The Treasury Department is authorized to lend up to $500 billion to businesses, subject to congressional oversight. A portion of this amount is reserved for the airlines and other distressed industries, with the majority of the funds to be made available to other businesses, states, and municipalities. The law includes certain restrictions on businesses receiving loans, such as a prohibition on share repurchases and the payment of dividends for a set period and a requirement to maintain employment levels to the extent practicable, and in any event not to reduce employment levels by more than 10%.

Small Business Loans

The law also provides for federally guaranteed loans of up to $10 million to be made available through the Small Business Administration (“SBA”) at community banks to small businesses that pledge not to lay off their workers. These loans will be available during an emergency period and may be forgiven if the small employer continues to pay workers throughout the duration of the COVID-19 crisis. Other provisions of the law apply specifically to non-profits and mid-size businesses. The act also provides for enhancements to the SBA’s previously announced economic injury disaster loan program, including advances of up to $10,000 made within three days of applying for a loan.

Unemployment Benefits

The CARES Act provides for expansion of federal unemployment insurance and benefits. It includes the provision for a weekly payment of $600 in benefits in addition to benefits already available under State programs for a period up to four months. The law also expands temporary unemployment benefits to furloughed employees, self-employed, contract, freelancers, and “gig” workers who would not otherwise be eligible for unemployment insurance.

Hospitals and Health Systems

The law allocates over $140 billion for hospitals and health systems across the nation, including $100 billion for a new program to provide grants to public entities, not-for-profit entities, and Medicare and Medicaid enrolled institutional providers to pay for unreimbursed expenses or lost revenues attributable to the national public health emergency. The law appropriates $16 billion to the Strategic National Stockpile for personal protective equipment, ventilators, and other medical supplies. Funding of $11 billion is allocated to support research and develop vaccines to prevent the coronavirus. Rural critical access hospitals and rural tribal health programs receive funding through the Health Resources Services Administration of $185 million to augment their services.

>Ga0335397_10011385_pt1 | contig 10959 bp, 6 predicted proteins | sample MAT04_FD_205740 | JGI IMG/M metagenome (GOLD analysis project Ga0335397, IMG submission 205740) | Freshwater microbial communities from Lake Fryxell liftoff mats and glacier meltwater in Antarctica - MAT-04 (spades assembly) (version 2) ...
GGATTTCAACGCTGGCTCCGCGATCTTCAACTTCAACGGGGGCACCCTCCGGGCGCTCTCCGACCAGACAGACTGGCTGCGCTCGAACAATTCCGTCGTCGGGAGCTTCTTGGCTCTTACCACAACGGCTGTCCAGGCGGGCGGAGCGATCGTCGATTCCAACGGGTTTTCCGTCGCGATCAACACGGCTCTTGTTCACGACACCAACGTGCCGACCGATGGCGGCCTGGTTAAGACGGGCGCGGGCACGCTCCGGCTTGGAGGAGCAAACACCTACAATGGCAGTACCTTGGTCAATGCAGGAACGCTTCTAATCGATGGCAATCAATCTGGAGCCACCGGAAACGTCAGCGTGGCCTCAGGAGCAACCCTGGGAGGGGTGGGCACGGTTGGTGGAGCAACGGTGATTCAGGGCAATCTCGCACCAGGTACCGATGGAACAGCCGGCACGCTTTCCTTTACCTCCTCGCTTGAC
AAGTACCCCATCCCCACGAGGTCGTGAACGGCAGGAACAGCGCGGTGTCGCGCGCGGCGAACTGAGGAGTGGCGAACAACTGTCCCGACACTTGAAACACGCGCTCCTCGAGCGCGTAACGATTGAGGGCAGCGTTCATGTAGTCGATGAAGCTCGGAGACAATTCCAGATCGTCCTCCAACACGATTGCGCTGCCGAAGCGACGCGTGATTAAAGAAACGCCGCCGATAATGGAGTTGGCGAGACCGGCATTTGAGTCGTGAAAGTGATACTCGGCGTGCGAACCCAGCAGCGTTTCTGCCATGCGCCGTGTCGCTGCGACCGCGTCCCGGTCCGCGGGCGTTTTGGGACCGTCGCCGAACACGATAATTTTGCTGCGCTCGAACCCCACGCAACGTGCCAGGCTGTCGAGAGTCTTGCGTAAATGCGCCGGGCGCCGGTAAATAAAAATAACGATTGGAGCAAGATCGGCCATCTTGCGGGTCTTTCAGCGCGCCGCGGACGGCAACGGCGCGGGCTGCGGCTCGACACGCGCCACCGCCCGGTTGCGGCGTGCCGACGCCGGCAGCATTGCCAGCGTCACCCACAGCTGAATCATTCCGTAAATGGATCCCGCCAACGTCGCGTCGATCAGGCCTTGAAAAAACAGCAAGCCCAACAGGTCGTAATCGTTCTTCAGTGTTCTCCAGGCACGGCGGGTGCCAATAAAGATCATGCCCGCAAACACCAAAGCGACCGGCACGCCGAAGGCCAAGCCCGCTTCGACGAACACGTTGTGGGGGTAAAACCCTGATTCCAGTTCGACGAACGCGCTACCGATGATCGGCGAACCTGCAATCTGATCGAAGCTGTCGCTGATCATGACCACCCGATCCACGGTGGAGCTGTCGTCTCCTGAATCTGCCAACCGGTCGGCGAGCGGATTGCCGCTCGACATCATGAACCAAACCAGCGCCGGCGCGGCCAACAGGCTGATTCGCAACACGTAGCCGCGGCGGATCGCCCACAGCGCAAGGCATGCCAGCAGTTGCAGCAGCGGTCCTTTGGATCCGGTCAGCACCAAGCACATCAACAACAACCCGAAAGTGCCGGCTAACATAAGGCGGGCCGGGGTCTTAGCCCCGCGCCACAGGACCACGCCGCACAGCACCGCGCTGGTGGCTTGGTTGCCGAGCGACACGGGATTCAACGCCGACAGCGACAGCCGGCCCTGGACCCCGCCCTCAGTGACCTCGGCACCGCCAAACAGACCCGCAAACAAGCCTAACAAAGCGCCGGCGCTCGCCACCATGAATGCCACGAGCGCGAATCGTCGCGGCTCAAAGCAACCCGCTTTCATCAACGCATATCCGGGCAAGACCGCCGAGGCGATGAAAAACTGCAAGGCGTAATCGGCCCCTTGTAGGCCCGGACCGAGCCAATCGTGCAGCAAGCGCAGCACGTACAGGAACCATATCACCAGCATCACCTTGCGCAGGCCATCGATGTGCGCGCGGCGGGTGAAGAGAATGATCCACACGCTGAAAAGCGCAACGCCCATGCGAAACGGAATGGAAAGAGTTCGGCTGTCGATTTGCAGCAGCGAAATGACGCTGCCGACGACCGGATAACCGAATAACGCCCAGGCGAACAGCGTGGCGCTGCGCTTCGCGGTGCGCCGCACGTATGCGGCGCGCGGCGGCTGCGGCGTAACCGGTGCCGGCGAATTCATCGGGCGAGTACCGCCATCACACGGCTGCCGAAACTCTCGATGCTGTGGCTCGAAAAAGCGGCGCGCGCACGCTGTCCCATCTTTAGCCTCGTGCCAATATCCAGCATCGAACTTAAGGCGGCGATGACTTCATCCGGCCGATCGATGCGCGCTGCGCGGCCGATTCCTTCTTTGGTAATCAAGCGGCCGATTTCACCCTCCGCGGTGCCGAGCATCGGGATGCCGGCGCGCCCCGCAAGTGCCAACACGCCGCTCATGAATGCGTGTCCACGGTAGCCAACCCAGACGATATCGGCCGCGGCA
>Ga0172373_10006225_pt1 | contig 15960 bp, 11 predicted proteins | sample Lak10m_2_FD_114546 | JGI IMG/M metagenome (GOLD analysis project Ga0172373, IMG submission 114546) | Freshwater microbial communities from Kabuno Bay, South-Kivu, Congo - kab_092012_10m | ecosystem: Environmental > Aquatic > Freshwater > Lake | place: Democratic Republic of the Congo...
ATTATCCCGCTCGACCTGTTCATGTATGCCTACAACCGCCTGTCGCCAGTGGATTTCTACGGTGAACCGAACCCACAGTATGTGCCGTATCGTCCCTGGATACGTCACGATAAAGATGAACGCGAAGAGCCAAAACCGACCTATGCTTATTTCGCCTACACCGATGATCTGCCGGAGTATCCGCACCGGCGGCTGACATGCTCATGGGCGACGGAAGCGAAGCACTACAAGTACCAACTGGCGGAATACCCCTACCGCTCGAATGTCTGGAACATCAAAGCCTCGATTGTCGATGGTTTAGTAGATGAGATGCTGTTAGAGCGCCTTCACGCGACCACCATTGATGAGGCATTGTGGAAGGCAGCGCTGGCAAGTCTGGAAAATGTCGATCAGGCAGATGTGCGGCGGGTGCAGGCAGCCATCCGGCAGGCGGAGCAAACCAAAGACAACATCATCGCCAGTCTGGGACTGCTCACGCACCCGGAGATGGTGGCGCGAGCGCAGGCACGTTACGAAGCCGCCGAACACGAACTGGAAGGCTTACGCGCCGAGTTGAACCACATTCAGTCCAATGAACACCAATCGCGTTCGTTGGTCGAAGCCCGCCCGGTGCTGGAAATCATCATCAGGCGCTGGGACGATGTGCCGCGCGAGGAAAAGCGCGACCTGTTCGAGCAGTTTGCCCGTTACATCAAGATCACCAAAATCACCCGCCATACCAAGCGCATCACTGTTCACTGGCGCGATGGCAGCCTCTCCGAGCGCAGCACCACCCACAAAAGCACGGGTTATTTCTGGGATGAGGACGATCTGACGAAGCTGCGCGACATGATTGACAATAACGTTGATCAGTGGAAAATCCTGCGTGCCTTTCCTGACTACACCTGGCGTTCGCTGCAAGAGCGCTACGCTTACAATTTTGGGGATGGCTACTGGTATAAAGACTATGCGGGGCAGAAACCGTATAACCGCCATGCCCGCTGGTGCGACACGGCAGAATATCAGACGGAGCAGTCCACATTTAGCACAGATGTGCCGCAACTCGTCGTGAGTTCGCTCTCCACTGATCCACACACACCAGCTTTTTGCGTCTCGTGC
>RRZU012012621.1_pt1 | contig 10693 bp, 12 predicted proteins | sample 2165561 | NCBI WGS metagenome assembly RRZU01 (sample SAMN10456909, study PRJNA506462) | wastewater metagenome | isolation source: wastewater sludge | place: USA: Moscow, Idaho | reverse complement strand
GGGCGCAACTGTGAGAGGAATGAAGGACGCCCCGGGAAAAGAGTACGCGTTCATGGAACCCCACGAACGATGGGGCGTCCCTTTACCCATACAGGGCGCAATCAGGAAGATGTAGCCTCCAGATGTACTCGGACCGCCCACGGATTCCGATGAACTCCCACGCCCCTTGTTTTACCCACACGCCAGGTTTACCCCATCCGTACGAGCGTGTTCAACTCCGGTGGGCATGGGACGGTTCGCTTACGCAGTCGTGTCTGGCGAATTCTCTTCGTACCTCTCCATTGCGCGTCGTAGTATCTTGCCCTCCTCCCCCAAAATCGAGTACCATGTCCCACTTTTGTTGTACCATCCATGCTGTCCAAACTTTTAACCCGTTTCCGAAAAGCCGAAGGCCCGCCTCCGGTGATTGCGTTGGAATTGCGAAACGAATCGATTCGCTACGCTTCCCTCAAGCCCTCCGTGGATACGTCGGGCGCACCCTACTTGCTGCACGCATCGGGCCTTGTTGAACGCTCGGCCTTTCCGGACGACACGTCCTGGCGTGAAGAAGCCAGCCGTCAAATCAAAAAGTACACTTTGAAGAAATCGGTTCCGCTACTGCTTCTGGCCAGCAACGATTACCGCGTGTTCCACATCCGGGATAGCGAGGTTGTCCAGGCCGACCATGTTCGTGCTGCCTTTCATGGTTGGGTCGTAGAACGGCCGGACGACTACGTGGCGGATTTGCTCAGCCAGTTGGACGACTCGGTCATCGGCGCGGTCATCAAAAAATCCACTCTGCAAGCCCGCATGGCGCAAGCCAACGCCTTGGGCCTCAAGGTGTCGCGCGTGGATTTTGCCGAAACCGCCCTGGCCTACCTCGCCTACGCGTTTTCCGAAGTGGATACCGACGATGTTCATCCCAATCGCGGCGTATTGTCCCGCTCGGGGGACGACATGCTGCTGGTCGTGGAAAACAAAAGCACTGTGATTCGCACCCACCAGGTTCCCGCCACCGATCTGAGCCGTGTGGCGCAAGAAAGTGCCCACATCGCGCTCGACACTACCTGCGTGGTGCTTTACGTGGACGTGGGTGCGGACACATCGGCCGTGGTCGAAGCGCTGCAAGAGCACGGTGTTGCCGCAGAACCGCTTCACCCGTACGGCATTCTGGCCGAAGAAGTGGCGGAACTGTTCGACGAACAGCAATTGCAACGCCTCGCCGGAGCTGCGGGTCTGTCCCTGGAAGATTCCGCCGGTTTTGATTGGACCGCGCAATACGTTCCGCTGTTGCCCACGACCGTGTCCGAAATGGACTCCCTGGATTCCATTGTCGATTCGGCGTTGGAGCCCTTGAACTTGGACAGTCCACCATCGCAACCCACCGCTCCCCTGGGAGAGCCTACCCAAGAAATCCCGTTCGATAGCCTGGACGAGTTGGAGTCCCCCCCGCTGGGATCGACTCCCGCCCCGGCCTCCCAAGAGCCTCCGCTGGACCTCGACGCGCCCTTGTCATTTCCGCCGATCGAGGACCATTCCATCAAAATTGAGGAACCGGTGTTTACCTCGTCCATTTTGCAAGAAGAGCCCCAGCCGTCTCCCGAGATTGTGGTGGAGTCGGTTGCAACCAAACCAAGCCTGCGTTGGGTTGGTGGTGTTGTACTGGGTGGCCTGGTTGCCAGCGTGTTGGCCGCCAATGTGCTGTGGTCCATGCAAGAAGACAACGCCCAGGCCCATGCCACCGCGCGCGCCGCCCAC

Among other measures to address regulatory barriers to care, the law permits nurse practitioners and physician assistants to prescribe home health services and expands telehealth services for providers and patients, including home health and hospice.

In order to ensure funds through Medicare are promptly available, the law calls for accelerated Medicare payments in order for health care facilities to retain stabile cash flows, maintain adequate workforces, and fund new construction projects as may be needed to house patients. Moreover, the legislation creates a new 20% “add on payment” for inpatient treatment. Significantly, the law expressly delays the budgetary sequester until the end of 2020 to provide health care providers with certainty in funding.

Other Provisions

The above list is not exhaustive. The CARES Act includes numerous provisions across a variety of areas, including, for example, a suspension of student loan payments, funding for programs to increase voter access during the coronavirus crisis, and possible grants to state arts and humanities organizations.

Additional Alerts

Please check our COVID-19 resource page regularly for more detailed information on the CARES Act and other legislative and regulatory developments.